Twitter adds content warnings to tweets about The Kinks. Someone tell whoever's left there about the Scunthorpe problem

As a result of Twitter's new bad word blocker, users couldn't search for rock group The Kinks without the results being flagged. The engineering geniuses now in charge of Twitter appear to have run headlong into the infamous Scunthorpe Problem, so named because it's a big town whose name is likely to trigger ineptly-designed censorship code.

The band begs for a break:

That sent guitarist Dave Davies down a Twitterhole, unleashing a flurry of tweets in which he told chief Twit, Elon Musk, that he's tired of waiting for him to get it right. "Dear @elonmusk would @twiiter please stop putting warnings on everything from 'the Kinks'. We are just trying to promote our Kinks music," Davies tweeted on Wednesday. The tweet linked to a previous one in which Davies invited fans to check out the band's TikTok promo for the set, which featured a message at the bottom that read, "We put a warning on this Tweet because it might have sensitive content."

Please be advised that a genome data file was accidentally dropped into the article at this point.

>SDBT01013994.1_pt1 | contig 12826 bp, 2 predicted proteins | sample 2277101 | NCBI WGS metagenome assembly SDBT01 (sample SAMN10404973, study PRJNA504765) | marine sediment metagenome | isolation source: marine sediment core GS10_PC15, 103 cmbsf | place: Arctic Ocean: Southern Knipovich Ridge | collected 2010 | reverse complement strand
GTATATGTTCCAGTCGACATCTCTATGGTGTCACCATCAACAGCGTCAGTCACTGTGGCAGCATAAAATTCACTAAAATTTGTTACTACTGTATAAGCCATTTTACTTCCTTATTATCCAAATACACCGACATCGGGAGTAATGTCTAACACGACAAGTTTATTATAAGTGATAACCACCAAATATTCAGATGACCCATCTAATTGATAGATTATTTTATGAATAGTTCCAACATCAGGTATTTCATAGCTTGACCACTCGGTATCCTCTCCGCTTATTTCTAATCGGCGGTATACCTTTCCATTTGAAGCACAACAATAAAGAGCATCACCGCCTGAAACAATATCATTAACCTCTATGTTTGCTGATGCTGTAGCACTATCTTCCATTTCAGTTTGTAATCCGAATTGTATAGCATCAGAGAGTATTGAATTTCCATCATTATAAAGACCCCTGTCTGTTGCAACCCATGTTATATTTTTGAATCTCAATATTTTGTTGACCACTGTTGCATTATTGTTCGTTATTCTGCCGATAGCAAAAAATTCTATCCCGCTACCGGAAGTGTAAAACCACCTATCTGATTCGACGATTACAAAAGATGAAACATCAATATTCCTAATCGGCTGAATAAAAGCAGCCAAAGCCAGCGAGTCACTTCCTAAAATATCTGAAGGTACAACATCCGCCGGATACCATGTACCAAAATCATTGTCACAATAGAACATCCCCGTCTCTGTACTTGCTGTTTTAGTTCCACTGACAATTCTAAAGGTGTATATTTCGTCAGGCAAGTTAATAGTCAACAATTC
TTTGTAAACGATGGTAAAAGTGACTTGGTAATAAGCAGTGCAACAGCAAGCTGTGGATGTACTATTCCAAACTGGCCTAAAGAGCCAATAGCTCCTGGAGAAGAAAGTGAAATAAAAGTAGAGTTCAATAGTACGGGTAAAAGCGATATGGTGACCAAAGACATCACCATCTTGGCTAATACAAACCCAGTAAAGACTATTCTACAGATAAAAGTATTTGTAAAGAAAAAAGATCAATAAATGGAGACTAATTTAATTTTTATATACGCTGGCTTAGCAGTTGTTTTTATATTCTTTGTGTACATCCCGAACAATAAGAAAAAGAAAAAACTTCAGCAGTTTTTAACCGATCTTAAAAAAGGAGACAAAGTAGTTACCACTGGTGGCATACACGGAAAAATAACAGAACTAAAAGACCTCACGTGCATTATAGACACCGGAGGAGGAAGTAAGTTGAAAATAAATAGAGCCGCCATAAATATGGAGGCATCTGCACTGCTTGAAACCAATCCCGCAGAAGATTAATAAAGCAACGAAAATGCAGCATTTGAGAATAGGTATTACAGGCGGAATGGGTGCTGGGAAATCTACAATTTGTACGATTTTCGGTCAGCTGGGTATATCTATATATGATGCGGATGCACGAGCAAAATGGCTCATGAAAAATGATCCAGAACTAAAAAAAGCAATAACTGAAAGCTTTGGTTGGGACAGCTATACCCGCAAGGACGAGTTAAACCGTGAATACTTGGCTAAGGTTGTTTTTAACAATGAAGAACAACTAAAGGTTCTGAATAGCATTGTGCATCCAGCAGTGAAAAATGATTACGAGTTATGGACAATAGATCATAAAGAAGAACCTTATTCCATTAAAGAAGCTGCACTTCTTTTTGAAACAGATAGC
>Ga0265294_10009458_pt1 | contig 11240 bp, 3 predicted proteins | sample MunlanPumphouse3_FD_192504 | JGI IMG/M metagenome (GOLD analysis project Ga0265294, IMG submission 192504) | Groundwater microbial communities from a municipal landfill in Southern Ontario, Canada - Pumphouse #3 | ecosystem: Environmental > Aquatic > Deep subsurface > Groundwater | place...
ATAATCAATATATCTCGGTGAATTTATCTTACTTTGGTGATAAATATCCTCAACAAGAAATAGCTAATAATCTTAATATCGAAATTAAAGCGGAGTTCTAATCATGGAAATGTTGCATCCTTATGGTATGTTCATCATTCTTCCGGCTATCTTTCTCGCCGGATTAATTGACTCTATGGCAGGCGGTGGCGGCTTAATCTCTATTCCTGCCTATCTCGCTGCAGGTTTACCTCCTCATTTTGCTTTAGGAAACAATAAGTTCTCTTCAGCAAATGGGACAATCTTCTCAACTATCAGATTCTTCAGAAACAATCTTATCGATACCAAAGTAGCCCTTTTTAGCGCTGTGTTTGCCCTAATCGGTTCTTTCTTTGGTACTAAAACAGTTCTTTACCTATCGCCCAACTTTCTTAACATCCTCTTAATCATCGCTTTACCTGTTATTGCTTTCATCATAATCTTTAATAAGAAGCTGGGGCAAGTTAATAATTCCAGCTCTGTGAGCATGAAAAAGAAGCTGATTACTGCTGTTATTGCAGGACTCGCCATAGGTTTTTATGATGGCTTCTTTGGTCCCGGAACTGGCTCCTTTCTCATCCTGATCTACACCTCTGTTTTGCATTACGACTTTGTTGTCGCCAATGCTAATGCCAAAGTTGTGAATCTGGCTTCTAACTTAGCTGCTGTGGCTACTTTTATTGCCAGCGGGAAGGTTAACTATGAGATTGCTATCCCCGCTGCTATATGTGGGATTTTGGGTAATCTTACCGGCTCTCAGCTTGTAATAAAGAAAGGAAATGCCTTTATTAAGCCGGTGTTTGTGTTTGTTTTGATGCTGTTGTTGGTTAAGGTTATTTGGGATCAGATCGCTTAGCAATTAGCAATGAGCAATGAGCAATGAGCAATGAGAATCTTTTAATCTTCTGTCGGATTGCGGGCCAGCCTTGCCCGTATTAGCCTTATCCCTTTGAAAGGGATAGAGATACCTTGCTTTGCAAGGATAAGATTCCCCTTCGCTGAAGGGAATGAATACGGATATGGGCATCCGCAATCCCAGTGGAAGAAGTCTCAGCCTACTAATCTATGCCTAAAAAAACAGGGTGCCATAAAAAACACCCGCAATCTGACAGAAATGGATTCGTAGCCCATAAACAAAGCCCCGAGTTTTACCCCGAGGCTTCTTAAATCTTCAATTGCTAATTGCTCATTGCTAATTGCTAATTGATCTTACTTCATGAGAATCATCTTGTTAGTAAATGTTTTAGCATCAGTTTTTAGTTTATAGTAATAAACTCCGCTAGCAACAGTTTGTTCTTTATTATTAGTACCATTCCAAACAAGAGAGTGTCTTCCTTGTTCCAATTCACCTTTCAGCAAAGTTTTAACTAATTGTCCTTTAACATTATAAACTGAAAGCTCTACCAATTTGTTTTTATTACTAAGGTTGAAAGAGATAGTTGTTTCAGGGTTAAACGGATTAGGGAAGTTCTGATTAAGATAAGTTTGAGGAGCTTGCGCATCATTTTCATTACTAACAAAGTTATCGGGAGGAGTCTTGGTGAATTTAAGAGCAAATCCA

… "The word robot should be banned. We got robots running our lives. At least I'm a Kink and not a f–in robot."

Why is this happening? A thought. As it grows revenue from recurring subscriptions, Twitter is maybe getting snarled up in the banking industry's extreme conservatism about adult content. Twitter is one of the last platforms to allow porn, and the fundamental reason it's able to is (1) that it didn't do much credit card business and (2) occupied a uniquely imposing position in the media ecology which allowed it to ignore political and commercial pressures against hosting porn. Neither of those two things are true anymore, just as they stopped being true for Tumblr a few years back.

Note that Twitter boss Elon Musk was the founder of a banking startup that merged with another to form PayPal. Musk was fired as CEO of his original company due to his inexperience, and then fired as CEO of the merged company due to his ineptitude (and replaced by none other than Peter Thiel). So it's understandable that Musk is sensitive to these concerns and possibly aware that while politicans loudly debate free speech, banks quietly silence it.